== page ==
Taxpayers may have voiced their frustrations over taxation and government spending last week, but that is not preventing some lawmakers on Capitol Hill from actively pursuing efforts to grow the Nanny State. On today’s, ATR’s Sandra Fabry discusses the latest push in that area, led by Sen. Dianne Feinstein (D-CA) which if implemented would be yet another perfect example of regulatory overkill – the legislative push to ban Bisphenol A (BPA) from food and drink containers. From Fabry’s commentary:

Rumor has it that Sen. Feinstein’s bill may be offered as an amendment to the FDA Food Safety Modernization Act, possibly as early as this week.

You may ask: “What’s not to like?” After all, who would be opposed to banning “poisonous” additives? Well, here’s the rub. Not only is BPA of the most ubiquitously used chemicals that strengthens many plastic products, helps prevent food spoilage and contamination when used in food containers, and can withstand high heat enabling metal cans to tolerate temperatures necessary for sterilization purposes – it is also considered safe. While the bill title suggests otherwise, Bisphenol A has been found safe, not just once, but over and over again.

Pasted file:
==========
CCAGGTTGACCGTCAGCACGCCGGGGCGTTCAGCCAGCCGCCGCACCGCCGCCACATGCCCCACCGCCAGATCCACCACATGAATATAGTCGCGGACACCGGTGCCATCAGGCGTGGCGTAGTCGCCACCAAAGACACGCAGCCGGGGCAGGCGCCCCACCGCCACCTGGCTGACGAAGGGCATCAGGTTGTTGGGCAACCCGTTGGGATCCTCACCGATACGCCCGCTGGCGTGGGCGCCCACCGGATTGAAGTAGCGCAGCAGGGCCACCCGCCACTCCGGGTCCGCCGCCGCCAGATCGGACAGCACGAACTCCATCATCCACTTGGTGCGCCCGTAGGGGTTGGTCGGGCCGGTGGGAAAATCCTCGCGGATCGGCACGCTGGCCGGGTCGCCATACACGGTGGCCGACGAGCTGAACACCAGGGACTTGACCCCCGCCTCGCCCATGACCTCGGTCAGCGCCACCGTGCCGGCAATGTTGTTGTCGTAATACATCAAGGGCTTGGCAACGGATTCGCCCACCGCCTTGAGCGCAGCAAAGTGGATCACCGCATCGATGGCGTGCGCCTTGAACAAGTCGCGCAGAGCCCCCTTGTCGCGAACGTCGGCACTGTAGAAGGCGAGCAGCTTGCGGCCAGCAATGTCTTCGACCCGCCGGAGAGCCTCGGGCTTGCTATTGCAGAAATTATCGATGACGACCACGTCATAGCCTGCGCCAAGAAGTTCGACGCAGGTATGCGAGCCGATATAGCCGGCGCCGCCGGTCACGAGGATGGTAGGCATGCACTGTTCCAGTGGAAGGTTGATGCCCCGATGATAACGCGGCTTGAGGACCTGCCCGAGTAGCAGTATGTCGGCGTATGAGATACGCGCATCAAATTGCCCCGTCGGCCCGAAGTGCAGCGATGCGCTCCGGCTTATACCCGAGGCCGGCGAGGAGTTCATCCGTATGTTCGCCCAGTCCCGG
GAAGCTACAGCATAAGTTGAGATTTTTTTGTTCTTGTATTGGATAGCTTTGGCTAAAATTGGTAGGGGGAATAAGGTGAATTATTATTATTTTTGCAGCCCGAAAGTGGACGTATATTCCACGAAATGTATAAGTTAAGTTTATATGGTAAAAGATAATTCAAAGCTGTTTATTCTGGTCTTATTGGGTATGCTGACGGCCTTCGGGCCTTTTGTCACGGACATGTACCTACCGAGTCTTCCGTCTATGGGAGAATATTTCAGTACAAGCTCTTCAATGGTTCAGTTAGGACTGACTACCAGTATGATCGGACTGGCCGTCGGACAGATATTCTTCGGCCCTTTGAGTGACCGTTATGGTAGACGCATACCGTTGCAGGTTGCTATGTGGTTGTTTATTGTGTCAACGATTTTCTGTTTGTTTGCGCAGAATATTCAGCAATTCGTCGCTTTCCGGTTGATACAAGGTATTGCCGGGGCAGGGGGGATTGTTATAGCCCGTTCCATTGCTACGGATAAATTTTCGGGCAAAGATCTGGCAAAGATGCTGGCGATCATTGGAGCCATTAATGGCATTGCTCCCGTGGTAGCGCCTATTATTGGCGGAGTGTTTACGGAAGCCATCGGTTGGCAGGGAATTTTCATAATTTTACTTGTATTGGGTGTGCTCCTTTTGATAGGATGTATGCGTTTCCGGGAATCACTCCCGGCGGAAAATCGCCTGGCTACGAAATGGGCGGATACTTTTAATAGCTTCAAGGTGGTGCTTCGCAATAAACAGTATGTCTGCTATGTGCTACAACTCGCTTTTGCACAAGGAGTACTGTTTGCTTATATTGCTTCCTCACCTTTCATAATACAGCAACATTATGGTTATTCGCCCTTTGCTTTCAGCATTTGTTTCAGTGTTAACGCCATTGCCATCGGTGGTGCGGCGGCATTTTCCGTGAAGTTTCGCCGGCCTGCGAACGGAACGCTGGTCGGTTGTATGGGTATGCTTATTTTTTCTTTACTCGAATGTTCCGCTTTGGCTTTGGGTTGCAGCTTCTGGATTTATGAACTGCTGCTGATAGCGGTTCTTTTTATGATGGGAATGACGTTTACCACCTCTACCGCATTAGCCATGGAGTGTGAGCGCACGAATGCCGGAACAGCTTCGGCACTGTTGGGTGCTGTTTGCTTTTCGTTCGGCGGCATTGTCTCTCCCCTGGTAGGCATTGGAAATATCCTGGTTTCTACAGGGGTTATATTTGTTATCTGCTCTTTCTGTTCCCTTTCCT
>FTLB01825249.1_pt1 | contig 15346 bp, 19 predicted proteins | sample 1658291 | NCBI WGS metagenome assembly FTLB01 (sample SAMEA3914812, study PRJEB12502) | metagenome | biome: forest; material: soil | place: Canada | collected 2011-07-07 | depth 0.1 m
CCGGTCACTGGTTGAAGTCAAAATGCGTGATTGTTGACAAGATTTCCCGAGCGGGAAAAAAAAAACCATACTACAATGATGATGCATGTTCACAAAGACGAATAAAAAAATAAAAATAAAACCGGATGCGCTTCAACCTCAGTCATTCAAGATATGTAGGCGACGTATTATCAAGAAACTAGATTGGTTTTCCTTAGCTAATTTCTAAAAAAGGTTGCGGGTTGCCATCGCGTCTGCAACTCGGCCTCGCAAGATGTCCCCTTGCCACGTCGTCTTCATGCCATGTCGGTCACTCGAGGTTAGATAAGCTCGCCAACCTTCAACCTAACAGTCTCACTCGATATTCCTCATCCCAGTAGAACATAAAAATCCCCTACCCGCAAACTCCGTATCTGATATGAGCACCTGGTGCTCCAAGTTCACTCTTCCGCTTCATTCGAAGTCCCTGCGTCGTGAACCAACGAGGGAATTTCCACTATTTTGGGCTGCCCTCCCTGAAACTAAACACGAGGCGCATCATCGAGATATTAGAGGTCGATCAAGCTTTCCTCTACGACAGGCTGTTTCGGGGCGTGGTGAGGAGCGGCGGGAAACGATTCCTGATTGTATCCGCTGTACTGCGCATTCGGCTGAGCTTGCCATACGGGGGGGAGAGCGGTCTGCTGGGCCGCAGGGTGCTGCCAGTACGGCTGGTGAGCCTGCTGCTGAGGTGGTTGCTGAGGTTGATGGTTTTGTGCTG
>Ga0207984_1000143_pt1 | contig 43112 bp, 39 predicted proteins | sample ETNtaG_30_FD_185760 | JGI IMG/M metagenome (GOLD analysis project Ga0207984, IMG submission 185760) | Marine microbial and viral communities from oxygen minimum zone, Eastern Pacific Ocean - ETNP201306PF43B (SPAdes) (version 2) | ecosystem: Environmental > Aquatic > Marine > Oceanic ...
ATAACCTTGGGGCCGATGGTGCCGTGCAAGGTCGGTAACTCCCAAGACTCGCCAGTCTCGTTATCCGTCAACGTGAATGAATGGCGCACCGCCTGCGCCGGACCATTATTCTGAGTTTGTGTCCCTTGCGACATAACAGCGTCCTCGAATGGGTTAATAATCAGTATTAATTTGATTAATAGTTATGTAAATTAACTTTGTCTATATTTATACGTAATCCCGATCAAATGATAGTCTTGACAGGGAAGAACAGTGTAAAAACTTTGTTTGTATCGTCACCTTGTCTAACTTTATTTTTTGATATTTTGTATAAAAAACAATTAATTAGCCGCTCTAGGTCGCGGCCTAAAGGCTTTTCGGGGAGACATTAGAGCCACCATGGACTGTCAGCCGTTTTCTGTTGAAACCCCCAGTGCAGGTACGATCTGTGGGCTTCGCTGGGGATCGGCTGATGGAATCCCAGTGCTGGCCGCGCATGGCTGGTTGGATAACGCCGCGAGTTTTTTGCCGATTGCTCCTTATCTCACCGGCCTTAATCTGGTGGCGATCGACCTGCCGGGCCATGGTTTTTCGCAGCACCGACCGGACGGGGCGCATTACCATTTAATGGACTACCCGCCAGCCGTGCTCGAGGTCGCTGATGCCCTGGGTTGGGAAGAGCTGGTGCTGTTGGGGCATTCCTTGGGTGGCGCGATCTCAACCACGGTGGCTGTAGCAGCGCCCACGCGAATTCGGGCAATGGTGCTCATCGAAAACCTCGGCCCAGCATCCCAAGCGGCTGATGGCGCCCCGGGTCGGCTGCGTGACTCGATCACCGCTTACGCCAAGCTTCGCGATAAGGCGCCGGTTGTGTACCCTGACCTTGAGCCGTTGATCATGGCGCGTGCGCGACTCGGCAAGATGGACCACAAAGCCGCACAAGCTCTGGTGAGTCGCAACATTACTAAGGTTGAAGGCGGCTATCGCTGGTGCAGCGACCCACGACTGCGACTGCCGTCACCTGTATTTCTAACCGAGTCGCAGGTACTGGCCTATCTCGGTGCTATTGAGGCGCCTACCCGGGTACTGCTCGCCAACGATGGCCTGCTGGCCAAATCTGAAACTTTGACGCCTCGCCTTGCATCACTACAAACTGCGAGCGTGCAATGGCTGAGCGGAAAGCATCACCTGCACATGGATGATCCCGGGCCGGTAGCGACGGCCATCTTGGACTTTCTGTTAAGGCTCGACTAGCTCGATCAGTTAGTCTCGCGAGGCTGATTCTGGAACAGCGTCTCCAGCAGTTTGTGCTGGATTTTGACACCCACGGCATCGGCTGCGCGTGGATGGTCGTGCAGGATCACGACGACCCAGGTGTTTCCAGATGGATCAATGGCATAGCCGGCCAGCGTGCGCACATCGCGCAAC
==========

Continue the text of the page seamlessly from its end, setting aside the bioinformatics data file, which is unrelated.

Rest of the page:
As recently as a few weeks ago, the FDA updated its policy on the substance deeming it once again safe as currently used. In fact, according to Josha Sharfstein, M.D., Chief Deputy Commissioner at the FDA, there is no reason to be concerned regarding the safety of the substance: “If we thought it [BPA] was unsafe, we would be taking strong regulatory action.”

Activist environmental groups have for decades pushed for a ban on the substance, basing their fear-mongering on flawed and poorly designed studies, the premises of which have been repudiated on numerous occasions.

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